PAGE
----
Alison Buckholtz is the wife of an active-duty Navy pilot who recently returned from a seven-month deployment in the Persian Gulf, and is now preparing for a twelve-month tour in Bagdad. Alison is author of Standing By: The Making of an American Military Family in a Time of War (Tarcher/Penguin), to help raise awareness about National Month of the Military Child.
She has also created the two-minute video “Homecoming Day” documenting the emotional reunions between military children and their parents: http://www.standingbybook.com/Homecoming.html.
“5 Things Anyone Can Do to Help a Military Family”
Help mow the lawn or shovel snow. Seasonal outdoor tasks that may typically have been done by the deployed servicemember are sometimes overwhelming to a spouse parenting alone.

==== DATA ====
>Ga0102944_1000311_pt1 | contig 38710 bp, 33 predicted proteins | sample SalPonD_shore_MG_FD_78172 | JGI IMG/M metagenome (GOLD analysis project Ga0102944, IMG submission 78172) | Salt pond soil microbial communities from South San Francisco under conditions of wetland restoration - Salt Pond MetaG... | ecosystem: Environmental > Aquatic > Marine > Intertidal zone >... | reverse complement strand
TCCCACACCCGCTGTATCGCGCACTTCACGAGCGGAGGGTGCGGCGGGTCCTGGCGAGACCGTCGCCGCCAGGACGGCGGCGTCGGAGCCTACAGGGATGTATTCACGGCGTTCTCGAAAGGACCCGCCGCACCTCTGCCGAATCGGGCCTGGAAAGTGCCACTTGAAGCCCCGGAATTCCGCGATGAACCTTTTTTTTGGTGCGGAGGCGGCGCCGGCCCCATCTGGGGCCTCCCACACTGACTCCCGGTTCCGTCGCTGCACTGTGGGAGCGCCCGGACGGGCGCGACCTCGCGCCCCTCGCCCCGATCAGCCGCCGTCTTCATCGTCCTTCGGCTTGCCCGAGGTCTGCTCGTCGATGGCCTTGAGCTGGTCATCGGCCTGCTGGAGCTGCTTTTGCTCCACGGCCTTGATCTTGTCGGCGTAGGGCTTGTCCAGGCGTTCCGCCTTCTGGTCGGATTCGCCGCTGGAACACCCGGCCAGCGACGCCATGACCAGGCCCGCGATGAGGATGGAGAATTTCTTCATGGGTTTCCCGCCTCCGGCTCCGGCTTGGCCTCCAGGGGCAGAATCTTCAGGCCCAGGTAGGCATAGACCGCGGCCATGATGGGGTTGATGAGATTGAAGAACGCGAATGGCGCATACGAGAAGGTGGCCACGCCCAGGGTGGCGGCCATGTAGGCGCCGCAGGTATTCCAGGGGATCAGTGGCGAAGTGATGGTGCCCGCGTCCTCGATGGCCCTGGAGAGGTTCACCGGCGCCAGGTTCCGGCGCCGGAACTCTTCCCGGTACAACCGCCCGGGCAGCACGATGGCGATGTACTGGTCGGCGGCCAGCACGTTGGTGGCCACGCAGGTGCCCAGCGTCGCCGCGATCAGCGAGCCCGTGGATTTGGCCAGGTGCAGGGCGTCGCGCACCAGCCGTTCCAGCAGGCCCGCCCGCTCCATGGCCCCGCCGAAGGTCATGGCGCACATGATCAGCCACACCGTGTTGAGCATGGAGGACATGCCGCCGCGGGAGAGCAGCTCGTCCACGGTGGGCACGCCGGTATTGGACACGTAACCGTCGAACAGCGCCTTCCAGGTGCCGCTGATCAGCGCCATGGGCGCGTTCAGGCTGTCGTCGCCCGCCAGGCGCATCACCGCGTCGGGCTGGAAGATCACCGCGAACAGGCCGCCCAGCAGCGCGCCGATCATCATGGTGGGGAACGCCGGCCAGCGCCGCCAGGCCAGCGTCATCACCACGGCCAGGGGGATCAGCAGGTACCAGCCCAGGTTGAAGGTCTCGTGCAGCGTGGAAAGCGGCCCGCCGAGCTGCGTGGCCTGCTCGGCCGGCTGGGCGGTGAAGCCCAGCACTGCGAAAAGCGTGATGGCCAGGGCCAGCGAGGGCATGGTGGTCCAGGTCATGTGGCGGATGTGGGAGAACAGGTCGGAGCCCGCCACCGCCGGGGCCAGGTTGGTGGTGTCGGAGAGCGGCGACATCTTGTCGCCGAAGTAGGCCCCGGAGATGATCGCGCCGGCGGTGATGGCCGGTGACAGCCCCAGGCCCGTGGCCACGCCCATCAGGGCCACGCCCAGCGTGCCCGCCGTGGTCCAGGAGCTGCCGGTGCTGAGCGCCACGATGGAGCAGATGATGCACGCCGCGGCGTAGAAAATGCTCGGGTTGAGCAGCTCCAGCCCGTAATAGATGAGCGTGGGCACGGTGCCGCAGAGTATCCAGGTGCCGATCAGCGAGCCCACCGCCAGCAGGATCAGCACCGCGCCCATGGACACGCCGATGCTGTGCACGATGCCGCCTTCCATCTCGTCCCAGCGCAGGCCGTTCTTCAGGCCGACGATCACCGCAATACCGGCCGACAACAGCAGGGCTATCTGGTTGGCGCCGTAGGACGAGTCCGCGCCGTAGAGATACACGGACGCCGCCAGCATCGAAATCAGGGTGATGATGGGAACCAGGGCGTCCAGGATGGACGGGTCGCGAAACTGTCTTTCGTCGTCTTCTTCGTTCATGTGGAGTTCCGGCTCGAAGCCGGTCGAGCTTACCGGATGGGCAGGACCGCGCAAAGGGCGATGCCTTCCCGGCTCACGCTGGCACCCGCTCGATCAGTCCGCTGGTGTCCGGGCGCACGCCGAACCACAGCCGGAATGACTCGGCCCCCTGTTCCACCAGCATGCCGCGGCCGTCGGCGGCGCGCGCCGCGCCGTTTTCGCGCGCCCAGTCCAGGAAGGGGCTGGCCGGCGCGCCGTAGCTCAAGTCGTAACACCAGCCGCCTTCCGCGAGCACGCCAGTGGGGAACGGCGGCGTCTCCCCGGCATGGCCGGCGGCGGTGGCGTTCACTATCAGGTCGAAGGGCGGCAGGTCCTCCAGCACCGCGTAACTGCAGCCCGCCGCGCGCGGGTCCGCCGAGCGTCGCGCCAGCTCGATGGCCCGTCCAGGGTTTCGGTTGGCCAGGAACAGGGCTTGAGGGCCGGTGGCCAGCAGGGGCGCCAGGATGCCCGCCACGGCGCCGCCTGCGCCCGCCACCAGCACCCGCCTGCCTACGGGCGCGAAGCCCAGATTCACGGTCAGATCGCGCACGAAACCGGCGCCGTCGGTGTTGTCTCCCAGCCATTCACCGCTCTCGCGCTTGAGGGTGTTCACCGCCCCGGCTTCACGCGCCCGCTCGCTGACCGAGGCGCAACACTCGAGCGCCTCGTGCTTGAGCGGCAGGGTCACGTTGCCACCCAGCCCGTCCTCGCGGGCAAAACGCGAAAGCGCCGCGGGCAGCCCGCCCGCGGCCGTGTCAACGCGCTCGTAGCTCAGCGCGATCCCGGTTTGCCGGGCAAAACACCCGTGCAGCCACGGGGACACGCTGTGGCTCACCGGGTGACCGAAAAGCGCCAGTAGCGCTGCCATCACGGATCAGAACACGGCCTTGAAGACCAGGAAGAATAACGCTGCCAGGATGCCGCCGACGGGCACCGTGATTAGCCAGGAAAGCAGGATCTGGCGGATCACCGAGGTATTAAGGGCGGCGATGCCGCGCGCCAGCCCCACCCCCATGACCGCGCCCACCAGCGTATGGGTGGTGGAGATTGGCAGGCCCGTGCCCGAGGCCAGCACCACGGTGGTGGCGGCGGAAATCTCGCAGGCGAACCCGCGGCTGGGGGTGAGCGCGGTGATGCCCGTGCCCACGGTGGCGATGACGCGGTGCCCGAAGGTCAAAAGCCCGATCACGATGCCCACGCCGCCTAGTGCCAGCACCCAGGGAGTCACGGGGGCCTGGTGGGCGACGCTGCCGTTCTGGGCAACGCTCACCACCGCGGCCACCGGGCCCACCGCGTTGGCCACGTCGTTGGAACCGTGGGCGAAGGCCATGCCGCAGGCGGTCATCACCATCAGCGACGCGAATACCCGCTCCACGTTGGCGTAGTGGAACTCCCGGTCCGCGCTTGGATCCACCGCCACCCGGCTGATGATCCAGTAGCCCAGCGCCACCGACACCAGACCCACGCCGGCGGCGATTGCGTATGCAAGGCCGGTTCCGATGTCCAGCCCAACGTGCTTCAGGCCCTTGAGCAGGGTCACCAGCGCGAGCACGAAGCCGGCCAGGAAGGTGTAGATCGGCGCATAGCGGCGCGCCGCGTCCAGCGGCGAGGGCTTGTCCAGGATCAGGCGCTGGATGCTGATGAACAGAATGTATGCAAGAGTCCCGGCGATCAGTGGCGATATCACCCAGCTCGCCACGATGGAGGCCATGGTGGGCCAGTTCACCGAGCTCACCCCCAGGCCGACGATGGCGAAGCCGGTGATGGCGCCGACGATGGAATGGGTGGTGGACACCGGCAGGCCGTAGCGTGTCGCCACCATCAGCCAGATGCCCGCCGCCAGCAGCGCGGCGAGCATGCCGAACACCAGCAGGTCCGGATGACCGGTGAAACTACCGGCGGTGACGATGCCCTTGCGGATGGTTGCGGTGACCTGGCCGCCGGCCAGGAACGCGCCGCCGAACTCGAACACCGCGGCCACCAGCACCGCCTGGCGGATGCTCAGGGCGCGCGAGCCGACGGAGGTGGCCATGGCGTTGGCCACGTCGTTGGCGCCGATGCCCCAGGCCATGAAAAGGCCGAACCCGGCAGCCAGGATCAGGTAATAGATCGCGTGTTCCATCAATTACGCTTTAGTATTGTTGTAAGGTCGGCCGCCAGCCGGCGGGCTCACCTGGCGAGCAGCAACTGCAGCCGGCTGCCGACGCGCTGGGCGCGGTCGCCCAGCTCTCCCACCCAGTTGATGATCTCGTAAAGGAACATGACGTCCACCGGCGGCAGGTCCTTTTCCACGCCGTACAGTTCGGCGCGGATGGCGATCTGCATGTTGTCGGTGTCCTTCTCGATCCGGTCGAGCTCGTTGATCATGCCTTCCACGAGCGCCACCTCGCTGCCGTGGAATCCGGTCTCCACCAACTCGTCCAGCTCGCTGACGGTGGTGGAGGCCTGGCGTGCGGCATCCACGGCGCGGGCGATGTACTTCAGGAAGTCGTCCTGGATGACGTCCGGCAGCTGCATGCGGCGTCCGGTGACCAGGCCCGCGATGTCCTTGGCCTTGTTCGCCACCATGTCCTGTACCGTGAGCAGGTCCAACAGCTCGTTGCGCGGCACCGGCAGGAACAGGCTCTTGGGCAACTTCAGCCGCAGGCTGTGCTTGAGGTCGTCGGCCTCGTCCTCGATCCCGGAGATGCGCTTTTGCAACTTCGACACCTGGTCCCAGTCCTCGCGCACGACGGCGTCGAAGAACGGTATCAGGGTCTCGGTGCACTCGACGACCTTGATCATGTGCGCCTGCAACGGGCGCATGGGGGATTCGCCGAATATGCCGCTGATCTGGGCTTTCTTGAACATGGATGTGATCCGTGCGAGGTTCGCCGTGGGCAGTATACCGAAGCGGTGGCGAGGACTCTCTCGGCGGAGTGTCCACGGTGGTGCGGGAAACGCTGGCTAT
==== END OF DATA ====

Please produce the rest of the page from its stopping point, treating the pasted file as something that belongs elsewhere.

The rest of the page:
Suggest starting a school carpool. If the military spouse has more than one child to bring to school in the morning, or has to get to work on time, a shared ride will be a welcome relief.
Offer to babysit. Spouses of deployed servicemembers desperately need time to themselves -- it doesn't have to be a special occasion!
Propose to be their emergency contact or general back-up. Often military families new in town don't have trusted friends who would fill this role, and spouses of deployed servicemembers often worry about what might happen to their child if they can't be reached.
Offer to play favorite games and activities with the children of the deployed servicemember. Boys and girls who might be used to playing sports or doing arts and crafts with their deployed parent miss their usual activities -- and though family friends can't take the place of a parent, these outings can be a welcome distraction.
Alison Buckholtz is the author of "Standing By: The Making of an American Military Family in a Time of War” (Penguin/Tarcher). She has written about her experiences raising a military family in The New York Times, Real Simple, Parents, and Salon.com.
More information: http://www.StandingByBook.com.